“Europe hasn´t been this green for centuries”

Even though news in the environmental sector are often negative, sometimes it is good to find optimistic data. Over the last 30 years there has been a 9% increase in the forest mass in Europe.

In addition, there has recently been a sustained growth of 80,000 hectares of forest per year, bringing the total forest area to 227 million hectares. “Europe has not been this green for centuries,” say scientists from several U.S. and Canadian universities in a report entitled Natural disturbance regimes as a guide to sustainable forest management in Europe.  Some of the reasons for this growth are the promotion of protection policies, reforestation initiatives, the use of alternative materials to wood for construction or combustion, as well as depopulation of rural areas.

However, a large forest is not necessarily a good forest. What is really important is that the forest is healthy. It is not a matter of reforesting for the sake of reforesting, but of meeting certain criteria to protect the environment. If reforestation is not carried out correctly, it can cause problems such as fires or pests. Scientists argue that the best reforestation is natural; that is, one that mimics the characteristics of nature ensuring a diversity of species as well as the survival of trees and shrubs of different sizes and ages.

At CO2 Revolution we advocate this ideology and that is why our reforestation methods are focused on biodiversity conservation, CO2 capture, water quality improvement and soil protection. However, the reality of the motivation for many reforestations is different. More than 90% of the forests in the European Union are designed for timber exploitation. In this sense, according to data from researchers at the University of Vermont, 73% of EU forests tend to homogenization. This happens because they are inclined to think about profitability rather than environmental benefit. However, these types of forests are more vulnerable to climate change, so the best way to reforest is to promote biodiverse forest stands.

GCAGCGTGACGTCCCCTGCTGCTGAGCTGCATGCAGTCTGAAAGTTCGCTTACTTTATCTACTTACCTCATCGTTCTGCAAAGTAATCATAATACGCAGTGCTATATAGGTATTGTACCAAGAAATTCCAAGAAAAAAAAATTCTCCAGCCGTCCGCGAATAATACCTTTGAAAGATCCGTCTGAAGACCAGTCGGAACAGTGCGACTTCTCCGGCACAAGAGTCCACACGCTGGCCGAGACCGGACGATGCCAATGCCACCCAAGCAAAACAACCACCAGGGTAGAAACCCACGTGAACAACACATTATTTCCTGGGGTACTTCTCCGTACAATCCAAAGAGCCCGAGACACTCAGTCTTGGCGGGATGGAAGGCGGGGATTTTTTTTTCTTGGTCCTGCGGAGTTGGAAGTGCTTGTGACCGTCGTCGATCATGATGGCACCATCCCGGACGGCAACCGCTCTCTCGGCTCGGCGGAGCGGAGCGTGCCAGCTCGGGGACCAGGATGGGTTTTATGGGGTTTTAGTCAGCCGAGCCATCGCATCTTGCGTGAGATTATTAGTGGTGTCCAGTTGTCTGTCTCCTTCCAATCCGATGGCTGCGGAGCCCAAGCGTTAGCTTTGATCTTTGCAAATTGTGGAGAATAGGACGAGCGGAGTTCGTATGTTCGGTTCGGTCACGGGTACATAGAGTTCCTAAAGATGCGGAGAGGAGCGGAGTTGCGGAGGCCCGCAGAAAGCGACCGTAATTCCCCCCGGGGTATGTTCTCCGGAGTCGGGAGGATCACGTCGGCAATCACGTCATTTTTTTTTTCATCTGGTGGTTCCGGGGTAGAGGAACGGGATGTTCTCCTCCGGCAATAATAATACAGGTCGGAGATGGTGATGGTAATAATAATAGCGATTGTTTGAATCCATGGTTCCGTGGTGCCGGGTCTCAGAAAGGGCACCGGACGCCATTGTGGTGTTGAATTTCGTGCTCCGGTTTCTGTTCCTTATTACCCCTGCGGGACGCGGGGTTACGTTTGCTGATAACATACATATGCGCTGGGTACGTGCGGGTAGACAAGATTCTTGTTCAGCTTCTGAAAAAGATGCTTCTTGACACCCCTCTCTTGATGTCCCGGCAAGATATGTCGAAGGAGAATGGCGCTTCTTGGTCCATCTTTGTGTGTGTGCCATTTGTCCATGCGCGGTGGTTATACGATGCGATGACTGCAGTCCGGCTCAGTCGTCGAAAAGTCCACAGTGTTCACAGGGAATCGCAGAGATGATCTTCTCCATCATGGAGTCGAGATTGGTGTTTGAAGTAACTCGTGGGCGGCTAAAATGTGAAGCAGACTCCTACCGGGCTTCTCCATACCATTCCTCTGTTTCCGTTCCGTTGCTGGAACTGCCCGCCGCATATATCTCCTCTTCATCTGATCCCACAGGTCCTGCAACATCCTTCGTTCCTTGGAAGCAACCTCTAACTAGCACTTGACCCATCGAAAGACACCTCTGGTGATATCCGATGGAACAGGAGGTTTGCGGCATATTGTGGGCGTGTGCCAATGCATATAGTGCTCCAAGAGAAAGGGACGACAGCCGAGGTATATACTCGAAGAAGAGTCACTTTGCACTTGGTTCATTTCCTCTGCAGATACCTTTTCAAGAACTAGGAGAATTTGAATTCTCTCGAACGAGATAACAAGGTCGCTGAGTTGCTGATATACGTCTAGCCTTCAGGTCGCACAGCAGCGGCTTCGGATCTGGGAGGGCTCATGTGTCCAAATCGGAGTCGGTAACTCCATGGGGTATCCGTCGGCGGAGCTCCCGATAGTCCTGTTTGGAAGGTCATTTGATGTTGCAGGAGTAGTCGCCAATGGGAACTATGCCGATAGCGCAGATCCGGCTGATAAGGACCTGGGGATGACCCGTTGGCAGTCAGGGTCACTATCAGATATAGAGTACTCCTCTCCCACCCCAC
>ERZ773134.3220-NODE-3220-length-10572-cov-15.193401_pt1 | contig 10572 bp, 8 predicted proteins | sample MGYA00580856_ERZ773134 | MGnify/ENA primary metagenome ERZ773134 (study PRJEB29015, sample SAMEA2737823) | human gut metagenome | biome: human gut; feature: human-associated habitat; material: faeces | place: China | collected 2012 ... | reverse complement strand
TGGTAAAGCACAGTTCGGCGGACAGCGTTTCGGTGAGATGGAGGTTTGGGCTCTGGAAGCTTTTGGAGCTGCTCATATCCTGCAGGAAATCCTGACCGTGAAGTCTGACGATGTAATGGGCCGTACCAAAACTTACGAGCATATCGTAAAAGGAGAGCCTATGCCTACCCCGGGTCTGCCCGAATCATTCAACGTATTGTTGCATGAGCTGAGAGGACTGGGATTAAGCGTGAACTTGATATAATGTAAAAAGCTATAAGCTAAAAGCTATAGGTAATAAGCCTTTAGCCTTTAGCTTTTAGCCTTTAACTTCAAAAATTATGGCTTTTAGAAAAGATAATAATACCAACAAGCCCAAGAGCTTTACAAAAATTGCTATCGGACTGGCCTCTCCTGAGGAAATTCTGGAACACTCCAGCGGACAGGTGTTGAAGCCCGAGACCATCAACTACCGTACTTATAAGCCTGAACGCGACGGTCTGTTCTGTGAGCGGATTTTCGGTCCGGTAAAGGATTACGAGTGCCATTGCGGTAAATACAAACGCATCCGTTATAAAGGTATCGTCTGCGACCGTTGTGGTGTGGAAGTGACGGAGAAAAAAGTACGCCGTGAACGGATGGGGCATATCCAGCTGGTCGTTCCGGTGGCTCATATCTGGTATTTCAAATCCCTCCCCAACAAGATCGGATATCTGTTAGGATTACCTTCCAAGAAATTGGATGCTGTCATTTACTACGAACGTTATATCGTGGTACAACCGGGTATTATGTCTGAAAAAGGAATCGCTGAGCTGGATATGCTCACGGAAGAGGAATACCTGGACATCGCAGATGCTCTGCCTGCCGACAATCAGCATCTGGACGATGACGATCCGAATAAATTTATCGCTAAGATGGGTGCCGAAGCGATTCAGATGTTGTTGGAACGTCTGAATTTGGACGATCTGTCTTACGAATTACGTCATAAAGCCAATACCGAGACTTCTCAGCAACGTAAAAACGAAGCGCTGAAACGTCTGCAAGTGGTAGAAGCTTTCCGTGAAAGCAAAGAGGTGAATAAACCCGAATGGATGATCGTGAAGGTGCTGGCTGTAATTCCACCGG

Healthy forests generate complete ecosystems, and are of great benefit for the permanence of aspects such as sustainability and resilience. They are particularly important in the current context of rising global temperatures and the proliferation of extreme weather events such as droughts and heat waves, which carry a huge risk of sixth-generation fires. To avoid these catastrophes, we must promote the fight against forest fires, support forest management and sustainable forest use. In short, caring for forests is tremendously beneficial not only from an environmental point of view, but also socially and economically, as it benefits rural communities.